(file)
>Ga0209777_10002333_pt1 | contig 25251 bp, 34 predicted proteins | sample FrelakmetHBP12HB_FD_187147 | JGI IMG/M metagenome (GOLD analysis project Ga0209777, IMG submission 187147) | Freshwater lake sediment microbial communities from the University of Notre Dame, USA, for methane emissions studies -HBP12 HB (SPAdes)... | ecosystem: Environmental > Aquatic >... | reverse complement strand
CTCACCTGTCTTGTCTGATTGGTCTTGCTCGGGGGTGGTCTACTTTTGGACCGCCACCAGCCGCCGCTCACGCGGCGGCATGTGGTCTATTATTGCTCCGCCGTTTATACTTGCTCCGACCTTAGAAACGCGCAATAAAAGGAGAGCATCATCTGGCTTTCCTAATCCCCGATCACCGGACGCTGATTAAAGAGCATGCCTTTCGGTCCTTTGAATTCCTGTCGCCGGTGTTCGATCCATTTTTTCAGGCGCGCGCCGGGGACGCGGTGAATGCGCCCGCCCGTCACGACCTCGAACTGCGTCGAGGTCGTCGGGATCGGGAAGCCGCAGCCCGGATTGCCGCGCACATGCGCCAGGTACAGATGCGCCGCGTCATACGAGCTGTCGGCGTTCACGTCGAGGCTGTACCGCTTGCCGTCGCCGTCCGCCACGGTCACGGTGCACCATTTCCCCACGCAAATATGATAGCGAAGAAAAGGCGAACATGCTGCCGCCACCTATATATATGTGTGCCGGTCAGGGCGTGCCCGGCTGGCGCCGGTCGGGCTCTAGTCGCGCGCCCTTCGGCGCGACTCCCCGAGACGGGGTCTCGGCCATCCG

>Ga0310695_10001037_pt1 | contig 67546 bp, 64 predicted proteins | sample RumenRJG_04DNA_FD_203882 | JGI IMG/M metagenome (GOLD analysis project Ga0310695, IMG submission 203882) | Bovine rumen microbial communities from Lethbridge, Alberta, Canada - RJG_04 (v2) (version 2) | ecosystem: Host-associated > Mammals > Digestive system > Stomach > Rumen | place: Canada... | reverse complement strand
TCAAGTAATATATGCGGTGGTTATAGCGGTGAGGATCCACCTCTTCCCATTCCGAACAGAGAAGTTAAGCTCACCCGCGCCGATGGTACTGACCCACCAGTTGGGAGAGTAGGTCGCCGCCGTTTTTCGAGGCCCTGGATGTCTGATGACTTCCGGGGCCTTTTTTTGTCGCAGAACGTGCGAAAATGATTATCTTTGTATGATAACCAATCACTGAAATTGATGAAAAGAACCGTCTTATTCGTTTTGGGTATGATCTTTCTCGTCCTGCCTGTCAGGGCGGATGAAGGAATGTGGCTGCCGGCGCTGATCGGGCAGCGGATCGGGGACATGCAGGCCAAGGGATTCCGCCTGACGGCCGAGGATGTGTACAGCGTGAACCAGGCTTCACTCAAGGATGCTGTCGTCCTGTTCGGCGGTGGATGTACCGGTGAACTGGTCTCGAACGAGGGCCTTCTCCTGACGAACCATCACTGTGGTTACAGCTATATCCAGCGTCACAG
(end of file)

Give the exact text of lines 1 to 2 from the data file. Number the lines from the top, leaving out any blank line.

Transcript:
>Ga0209777_10002333_pt1 | contig 25251 bp, 34 predicted proteins | sample FrelakmetHBP12HB_FD_187147 | JGI IMG/M metagenome (GOLD analysis project Ga0209777, IMG submission 187147) | Freshwater lake sediment microbial communities from the University of Notre Dame, USA, for methane emissions studies -HBP12 HB (SPAdes)... | ecosystem: Environmental > Aquatic >... | reverse complement strand
CTCACCTGTCTTGTCTGATTGGTCTTGCTCGGGGGTGGTCTACTTTTGGACCGCCACCAGCCGCCGCTCACGCGGCGGCATGTGGTCTATTATTGCTCCGCCGTTTATACTTGCTCCGACCTTAGAAACGCGCAATAAAAGGAGAGCATCATCTGGCTTTCCTAATCCCCGATCACCGGACGCTGATTAAAGAGCATGCCTTTCGGTCCTTTGAATTCCTGTCGCCGGTGTTCGATCCATTTTTTCAGGCGCGCGCCGGGGACGCGGTGAATGCGCCCGCCCGTCACGACCTCGAACTGCGTCGAGGTCGTCGGGATCGGGAAGCCGCAGCCCGGATTGCCGCGCACATGCGCCAGGTACAGATGCGCCGCGTCATACGAGCTGTCGGCGTTCACGTCGAGGCTGTACCGCTTGCCGTCGCCGTCCGCCACGGTCACGGTGCACCATTTCCCCACGCAAATATGATAGCGAAGAAAAGGCGAACATGCTGCCGCCACCTATATATATGTGTGCCGGTCAGGGCGTGCCCGGCTGGCGCCGGTCGGGCTCTAGTCGCGCGCCCTTCGGCGCGACTCCCCGAGACGGGGTCTCGGCCATCCG